Today, our goal was to make it to Key Largo, and I was excited. For the first time, we’d be leaving the mind-numbing Interstates in favor of smaller roads, with actual things to see along the way. But before leaving Miami, there was one stop we had to make: the oldest building in the Western Hemisphere.
Of course, it was closed.
Just to be sure, we went in the gift shop and found out that it was actually open. Hooray!
This was originally the Monastery of St. Bernard de Clairvaux, built in Sacramenia, Spain, between 1133-1144. It said to be the oldest building in the Western Hemisphere. So how did it get to North Miami Beach?
In boxes. Lots and lots of boxes (11,000, to be accurate):
For nearly 700 years, Cistercian monks occupied the monastery. Later, the property was seized during social revolution in the 1830′s and converted to a granary and stable. Finally, in 1925, William Randolph Hearst purchased the cloisters, boxed them up in carefully numbered crates, and had them shipped to the United States.
Unfortunately, hoof and mouth disease had broken out in Spain at the time, and upon arriving in the US, the boxes were broken open to burn the packing hay inside.
Worse, the stones were then randomly returned to the boxes, completely out of order. Hearst was unable to reclaim them due to financial problems, and the crates ended up in a Brooklyn warehouse for 26 years.
Finally, in 1952, W. Edgemon and R. Moss purchased the cloisters and had the crates shipped to North Miami Beach, where it was to be re-erected as a tourist attraction at a cost of nearly $1.5 million.
Walking around, it seems like everything is in the right place, though there were apparently quite a few leftover stones after the builders were finished.
I have to say, it was worth the trouble. The vaulted corridors are beautiful, and the fact that monks passed through here deep in thought over 860 years ago gives it an almost surreal aura – especially considering we were about ten minutes from the craziness of South Beach.
Also, the cloister garden is quite beautiful…
…with a well set in its patio dating to the 2nd century:
Also transported with the cloisters was the monastery’s refectory, or dining hall, which today is used by the Episcopal church that occupies the property…
…as well as the chapter house, which was used for choice practice due to its good acoustics (among other purposes). As no one else was around (probably due to the “CLOSED” sign out front), I gave it a shot and can confirm that, no matter what you sing or how bad your voice, this room makes you sound like a monk.
The monastery has two of the last three telescopic stained glass windows remaining in the world.
Much of the original monastery, including the church, still stands in Sacramenia, where it is privately owned:
Definitely recommended if you’re ever in the area, and if you go, be sure to check out the ornate 16th century Spanish hearse in the gift shop. Note the wooden rollers on the carriage top for easy coffin loading!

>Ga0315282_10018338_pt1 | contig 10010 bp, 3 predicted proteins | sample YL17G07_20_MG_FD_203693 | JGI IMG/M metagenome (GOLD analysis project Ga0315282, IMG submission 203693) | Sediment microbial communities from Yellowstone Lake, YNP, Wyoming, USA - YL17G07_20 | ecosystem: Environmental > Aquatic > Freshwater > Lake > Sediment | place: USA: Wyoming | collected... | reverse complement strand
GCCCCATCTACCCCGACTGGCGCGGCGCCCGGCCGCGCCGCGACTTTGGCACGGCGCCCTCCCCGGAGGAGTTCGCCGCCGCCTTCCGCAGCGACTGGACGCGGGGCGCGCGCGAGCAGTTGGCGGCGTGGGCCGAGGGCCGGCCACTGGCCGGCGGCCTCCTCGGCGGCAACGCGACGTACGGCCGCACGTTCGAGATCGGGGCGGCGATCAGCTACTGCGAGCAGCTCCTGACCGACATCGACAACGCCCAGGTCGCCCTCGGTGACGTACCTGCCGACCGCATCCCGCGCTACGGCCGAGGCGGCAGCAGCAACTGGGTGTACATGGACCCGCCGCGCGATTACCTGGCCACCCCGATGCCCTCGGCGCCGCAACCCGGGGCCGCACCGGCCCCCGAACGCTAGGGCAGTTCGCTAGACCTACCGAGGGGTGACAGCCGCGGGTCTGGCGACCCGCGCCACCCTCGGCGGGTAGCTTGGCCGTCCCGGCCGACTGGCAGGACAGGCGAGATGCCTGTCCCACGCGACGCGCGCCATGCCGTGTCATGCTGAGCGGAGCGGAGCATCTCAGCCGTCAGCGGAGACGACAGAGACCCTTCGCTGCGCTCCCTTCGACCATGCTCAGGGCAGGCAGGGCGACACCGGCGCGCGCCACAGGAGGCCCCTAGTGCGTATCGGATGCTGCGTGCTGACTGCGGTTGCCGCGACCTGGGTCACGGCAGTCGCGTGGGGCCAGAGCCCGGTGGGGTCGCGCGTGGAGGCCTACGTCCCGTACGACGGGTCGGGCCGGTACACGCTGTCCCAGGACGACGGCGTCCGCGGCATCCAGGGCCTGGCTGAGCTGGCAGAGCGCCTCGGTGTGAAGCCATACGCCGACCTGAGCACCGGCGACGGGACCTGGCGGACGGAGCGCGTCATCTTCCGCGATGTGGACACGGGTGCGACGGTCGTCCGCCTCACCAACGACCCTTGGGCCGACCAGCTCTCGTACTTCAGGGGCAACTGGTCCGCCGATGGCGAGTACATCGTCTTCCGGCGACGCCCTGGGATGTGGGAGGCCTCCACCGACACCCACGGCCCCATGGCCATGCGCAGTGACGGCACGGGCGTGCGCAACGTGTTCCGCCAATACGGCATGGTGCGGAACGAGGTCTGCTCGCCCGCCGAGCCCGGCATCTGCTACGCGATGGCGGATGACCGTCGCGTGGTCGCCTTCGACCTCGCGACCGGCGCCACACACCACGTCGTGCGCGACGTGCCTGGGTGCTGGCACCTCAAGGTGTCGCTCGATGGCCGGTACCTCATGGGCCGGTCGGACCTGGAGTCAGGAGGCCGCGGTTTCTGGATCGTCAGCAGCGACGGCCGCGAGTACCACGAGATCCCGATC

As we headed south out of Miami, we passed a very important landmark…
…the end of I-95! Holy crap – it actually has an end!!
Having grown up in Massachusetts, I’ve probably spent a cumulative year of my life driving on 95, whether to New York, New Hampshire, Maine, Connecticut, New Jersey, Rhode Island, DC…Needless to say, it’s very refreshing to get to a point on the east coast where 95 ceases to exist.
Taking one of the most popular recommendations we got from Scouting NY readers, we made a quick detour to Miami City Hall…
…which once was the headquarters and terminal building for Pan Am during the 1930s and 1940s (similar in design to New York’s Marine Air Terminal). Note the flying boat landing on the right…
How insanely cool would it be if the interior still looked like this?? I love the enormous globe in the center of the room.
Luckily, Miami City Hall has occupied the building since 1954, and the facade is in fantastic condition.
I love the winged globe/rising sun motif flanking the doors…
…which also runs along the top of the building, with eagles in each corner. The waves represent how the flying boats would land on water.
Nearby, three out of four of Pan Am’s original hangars are still in use for boat storage.
With plans to hit Vizcaya on our return drive (we have to leave something for the trip back to Orlando!), we continued south, stopping in Homestead for lunch. I found a well-reviewed place called Broadway Subs for lunch, and just as we came up to the address, a van exploded across the street. Neat!
We got lunch, and I had my first can of Ironbeer soda. We don’t have Ironbeer in New York (at least, not to my knowledge), and though a lot of people describe it as a fruitier Doctor Pepper, it reminded me of a combination of root and birch beer (with a fruity kick).
According to the back of the can: “On a summer’s afternoon in 1917, a mule-drawn, wooden wagon arrived at a popular cafeteria in Havana, Cuba. It delivered the first four cases of a new soft drink that would soon be called ‘The National Beverage’.” After Castro took power, its founders fled to Miami, where the formula was sold to its current owners in 1960.
Sidenote: it might not look like much from the outside, but Broadway Subs makes a really mean sandwich.
Check back tomorrow for part two of our trip to Key Largo, with one of my favorite stops so far. And I’m not the only one who liked it…